Wintertime surface energy balance of a high-altitude seasonal snow surface in Chhota Shigri glacier basin, Western Himalaya
Mohd Soheb, Alagappan Ramanathan, Arindan Mandal, Thupstan Angchuk, Naveen Pandey, Som Dutta Mishra, 2018. "Wintertime surface energy balance of a high-altitude seasonal snow surface in Chhota Shigri glacier basin, Western Himalaya", The Himalayan Cryosphere: Past and Present, N.C. Pant, R. Ravindra, D. Srivastava, L.G. Thompson
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We describe a time series of meteorological parameters and surface energy balance components of a seasonal snow cover from an automatic weather station (4863 m a.s.l., 32.28° N, 77.58° E), for a winter season from 1 December 2012 to 30 March 2013, located on a moraine close to the equilibrium line altitude of Chhota Shigri glacier, Himachal Pradesh, India. The analysis shows that for over 80% of the time in winter, the snow surface was at a cooling phase. During late winter however, the surface had some positive residual energy which induced some melt during peak hours of the day. The net all-wave radiation was mostly negative during winter because of the high reflective property of snow and reduced incoming longwave radiation due to low cloud. The sensible heat flux heats the surface at night and enhances the cooling during day. The latent heat flux is always negative, showing that the surface is losing mass through sublimation processes (−0.83 mm w.e./day). A correlation between the energy fluxes and temperature shows a distinct relationship between fluxes. A comparison between the two studies performed on- and off-glacier reveals a significant difference in some parameters. A higher value (−1.08 mm/day) of sublimation rate at 4863 m a.s.l. shows that a large amount of energy available at the surface was used in sublimation processes. A comparatively lower albedo, relative humidity and net longwave radiation and higher latent heat flux, wind speed and net shortwave radiation yield a distinctive surface energy balance, highlighting the need for a large number of stations at different zones to achieve a coherent picture of energy balance in the region.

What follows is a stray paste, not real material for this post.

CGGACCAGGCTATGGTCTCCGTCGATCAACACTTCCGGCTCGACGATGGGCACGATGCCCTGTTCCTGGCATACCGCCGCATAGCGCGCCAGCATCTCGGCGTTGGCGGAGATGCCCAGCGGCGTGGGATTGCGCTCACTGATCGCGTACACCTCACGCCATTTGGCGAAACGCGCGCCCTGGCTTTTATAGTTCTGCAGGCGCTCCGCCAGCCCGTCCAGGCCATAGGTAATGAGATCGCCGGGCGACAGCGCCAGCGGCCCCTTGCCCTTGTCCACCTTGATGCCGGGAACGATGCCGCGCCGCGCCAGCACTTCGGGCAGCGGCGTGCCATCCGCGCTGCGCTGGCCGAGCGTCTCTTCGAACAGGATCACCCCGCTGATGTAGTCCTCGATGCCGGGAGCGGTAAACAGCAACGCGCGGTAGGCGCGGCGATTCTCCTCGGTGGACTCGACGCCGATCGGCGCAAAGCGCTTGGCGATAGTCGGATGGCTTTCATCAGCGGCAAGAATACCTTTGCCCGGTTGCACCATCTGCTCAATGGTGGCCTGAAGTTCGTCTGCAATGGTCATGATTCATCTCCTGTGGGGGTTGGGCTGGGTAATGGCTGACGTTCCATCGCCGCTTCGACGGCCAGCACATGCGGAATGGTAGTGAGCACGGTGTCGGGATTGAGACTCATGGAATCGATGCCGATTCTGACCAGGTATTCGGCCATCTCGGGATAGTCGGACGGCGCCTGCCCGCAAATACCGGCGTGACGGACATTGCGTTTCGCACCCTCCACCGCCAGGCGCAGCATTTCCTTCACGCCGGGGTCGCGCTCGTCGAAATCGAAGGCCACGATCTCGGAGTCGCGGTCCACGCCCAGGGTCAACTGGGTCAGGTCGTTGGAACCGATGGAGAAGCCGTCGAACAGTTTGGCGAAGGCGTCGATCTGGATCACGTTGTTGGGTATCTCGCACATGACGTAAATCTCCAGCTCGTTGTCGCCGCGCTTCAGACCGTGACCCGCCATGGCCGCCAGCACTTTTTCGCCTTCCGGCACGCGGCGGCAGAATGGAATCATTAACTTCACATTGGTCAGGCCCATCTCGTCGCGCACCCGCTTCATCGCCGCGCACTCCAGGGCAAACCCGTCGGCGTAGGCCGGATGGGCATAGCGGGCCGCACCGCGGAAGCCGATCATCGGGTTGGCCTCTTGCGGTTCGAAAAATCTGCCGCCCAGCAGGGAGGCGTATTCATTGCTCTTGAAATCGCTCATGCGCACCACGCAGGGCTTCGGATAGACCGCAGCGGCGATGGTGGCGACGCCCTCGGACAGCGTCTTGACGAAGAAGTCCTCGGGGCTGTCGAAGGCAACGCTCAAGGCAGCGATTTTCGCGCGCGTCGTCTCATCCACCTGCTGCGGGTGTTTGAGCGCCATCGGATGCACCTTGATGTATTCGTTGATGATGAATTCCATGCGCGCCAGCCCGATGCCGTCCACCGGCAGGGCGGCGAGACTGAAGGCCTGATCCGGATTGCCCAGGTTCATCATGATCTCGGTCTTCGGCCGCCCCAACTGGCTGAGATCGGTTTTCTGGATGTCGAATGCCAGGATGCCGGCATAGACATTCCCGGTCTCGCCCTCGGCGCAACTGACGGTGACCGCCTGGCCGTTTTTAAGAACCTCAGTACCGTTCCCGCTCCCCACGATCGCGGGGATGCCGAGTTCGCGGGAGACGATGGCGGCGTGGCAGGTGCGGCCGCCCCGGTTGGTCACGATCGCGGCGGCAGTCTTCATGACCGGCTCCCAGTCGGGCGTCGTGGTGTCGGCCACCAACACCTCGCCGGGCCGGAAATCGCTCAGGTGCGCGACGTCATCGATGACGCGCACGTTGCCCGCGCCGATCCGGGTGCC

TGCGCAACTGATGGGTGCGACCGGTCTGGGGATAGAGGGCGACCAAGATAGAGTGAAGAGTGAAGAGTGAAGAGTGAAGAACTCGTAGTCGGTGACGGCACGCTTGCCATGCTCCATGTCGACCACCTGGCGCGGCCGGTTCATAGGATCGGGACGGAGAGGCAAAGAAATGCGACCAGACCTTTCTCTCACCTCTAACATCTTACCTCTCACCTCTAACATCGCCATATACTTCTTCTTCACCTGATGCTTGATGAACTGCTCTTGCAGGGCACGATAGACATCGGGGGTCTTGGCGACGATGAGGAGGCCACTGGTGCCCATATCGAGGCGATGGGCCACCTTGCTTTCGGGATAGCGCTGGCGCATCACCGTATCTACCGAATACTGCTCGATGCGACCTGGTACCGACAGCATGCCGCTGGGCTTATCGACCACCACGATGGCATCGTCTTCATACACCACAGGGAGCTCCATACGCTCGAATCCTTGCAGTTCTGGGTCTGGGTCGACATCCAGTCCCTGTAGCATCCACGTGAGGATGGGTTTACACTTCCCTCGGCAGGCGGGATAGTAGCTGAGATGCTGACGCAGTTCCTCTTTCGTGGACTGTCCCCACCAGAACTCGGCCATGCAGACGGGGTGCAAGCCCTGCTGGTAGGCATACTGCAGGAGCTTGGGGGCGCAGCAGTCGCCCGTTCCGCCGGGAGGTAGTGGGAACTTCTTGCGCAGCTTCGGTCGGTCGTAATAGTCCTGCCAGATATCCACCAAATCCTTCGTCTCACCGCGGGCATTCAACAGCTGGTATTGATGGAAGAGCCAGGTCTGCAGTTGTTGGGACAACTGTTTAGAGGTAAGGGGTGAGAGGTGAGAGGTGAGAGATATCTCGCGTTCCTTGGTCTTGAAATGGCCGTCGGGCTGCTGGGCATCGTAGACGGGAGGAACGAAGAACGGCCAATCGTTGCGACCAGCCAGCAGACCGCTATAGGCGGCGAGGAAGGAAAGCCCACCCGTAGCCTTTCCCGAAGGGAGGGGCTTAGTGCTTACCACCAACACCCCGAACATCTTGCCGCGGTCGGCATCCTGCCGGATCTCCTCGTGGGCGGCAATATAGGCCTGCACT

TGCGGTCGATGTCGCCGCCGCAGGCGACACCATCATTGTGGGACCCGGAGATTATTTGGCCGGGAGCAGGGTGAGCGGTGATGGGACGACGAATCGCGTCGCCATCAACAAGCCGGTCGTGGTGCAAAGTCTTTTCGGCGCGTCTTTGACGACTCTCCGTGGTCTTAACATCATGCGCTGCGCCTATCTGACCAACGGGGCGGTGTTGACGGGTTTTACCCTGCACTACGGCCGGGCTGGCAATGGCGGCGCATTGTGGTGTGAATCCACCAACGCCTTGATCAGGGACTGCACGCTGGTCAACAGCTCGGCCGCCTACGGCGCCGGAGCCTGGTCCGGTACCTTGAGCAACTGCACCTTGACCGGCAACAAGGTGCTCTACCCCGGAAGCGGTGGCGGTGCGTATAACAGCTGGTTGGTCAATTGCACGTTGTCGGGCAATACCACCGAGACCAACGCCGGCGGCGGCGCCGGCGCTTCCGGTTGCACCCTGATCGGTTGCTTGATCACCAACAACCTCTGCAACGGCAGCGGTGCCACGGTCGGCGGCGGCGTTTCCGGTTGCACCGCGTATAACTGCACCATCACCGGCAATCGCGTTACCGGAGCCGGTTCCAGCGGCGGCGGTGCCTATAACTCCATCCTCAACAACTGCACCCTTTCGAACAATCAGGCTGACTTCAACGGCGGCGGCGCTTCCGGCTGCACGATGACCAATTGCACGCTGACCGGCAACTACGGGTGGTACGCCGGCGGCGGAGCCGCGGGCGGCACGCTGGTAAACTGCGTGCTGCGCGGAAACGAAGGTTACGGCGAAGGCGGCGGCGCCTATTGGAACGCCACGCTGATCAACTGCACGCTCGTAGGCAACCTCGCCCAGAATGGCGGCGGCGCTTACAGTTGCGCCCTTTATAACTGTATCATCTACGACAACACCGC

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The Himalaya mountains contain not only one of the largest concentrations of ice outside the polar regions, but contribute to the hydrological requirements of large populations spread over seven nations. The exceptionally high elevations of this low-latitude cryosphere presents a natural laboratory and archives to study climate–tectonics interactions as well as regional v. global climate influences. The existing base-level data on the Himalayan cryosphere are highly variable. Several climate fluctuations occurred during the late Quaternary (MIS1–MIS5, especially the last c. 100 ka), which led to the evolution of the Himalayan landscape. Detailed studies of these archives, along with those of the present cryosphere and related hydrosphere, are essential for understanding the controls on present and future hydrology of the glacial-fed mountain rivers.
This volume, a follow-up of the XII International Symposium on Antarctic Earth Science, Goa (A SCAR symposium), provides new data from locales spread over the entire Himalaya region and from Tibet. It provides a glimpse of the late Quaternary cryosphere, as well as a discussion in the last section on sustainability in the context of geohazard mitigations as well as the hydrological budget.